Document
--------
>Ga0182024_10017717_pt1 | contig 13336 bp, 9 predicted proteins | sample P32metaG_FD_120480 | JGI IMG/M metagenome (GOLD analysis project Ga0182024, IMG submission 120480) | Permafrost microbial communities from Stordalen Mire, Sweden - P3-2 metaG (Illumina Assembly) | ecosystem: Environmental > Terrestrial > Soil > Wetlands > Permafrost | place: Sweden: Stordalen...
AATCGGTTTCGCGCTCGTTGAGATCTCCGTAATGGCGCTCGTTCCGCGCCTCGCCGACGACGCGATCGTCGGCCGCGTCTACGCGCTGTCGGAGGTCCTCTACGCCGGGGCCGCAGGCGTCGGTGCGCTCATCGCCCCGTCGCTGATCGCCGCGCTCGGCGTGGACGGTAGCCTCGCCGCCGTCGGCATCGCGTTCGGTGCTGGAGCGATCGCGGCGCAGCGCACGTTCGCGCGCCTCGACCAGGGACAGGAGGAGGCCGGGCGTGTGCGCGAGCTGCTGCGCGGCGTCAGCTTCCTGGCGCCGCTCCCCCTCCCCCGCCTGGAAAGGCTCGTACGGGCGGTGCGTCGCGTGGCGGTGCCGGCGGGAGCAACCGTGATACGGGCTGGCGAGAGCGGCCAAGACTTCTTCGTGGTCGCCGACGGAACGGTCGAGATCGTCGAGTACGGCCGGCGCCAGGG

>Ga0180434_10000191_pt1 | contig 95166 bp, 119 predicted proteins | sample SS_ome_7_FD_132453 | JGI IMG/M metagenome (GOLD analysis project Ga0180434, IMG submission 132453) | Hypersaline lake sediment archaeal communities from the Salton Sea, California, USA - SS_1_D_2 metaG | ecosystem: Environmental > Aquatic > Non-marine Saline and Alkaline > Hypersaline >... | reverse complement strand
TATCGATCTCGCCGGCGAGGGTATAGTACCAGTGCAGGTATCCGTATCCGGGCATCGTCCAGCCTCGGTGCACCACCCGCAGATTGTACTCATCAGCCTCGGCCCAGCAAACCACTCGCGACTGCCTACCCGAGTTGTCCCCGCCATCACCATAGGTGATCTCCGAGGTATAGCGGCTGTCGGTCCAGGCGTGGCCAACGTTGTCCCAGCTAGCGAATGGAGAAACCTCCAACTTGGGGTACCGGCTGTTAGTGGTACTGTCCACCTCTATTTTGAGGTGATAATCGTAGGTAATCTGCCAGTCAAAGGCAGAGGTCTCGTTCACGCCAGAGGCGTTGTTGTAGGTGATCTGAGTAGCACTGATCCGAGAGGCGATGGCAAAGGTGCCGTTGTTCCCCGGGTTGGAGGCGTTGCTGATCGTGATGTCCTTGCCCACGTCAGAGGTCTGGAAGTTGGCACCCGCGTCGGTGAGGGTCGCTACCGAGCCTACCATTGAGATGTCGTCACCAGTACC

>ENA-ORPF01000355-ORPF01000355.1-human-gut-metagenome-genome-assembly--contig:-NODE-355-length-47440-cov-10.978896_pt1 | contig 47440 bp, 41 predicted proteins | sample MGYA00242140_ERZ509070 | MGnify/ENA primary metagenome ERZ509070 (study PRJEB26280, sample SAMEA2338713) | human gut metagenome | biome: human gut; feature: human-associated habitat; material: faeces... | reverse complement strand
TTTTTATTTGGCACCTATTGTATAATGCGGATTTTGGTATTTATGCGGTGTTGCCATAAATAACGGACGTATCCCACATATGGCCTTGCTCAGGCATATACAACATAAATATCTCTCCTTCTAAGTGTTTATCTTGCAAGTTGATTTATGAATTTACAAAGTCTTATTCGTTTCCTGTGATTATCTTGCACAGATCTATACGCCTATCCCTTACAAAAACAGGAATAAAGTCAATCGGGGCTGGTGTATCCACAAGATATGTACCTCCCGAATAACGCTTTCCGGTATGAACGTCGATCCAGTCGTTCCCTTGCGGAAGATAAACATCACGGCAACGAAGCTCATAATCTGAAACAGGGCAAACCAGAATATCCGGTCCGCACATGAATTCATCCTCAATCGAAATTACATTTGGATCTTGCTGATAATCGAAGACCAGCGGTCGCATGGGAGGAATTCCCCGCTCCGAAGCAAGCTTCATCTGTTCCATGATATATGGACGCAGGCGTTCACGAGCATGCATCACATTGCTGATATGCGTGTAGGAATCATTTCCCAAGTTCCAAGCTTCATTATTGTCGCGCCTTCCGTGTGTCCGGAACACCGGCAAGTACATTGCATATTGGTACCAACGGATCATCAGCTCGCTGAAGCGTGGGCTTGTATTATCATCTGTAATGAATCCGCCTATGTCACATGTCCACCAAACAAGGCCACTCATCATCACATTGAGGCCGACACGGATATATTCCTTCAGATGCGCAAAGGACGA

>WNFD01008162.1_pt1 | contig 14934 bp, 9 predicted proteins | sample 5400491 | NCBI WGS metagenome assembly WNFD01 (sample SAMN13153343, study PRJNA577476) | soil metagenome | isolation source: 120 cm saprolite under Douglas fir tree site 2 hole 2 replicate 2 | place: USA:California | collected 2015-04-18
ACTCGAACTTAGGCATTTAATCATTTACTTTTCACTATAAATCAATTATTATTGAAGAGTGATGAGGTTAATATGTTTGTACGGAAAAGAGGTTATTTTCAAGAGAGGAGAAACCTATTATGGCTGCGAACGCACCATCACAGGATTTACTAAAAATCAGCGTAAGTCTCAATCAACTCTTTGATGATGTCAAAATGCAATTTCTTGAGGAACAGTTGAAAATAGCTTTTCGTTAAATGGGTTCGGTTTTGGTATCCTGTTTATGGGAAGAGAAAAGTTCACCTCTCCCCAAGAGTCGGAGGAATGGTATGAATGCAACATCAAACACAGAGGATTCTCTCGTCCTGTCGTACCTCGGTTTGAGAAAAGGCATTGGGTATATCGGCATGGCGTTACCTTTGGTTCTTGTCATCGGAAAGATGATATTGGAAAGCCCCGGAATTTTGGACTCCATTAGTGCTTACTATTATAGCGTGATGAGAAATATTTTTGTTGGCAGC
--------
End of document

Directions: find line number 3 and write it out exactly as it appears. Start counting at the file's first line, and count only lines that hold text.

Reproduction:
>Ga0180434_10000191_pt1 | contig 95166 bp, 119 predicted proteins | sample SS_ome_7_FD_132453 | JGI IMG/M metagenome (GOLD analysis project Ga0180434, IMG submission 132453) | Hypersaline lake sediment archaeal communities from the Salton Sea, California, USA - SS_1_D_2 metaG | ecosystem: Environmental > Aquatic > Non-marine Saline and Alkaline > Hypersaline >... | reverse complement strand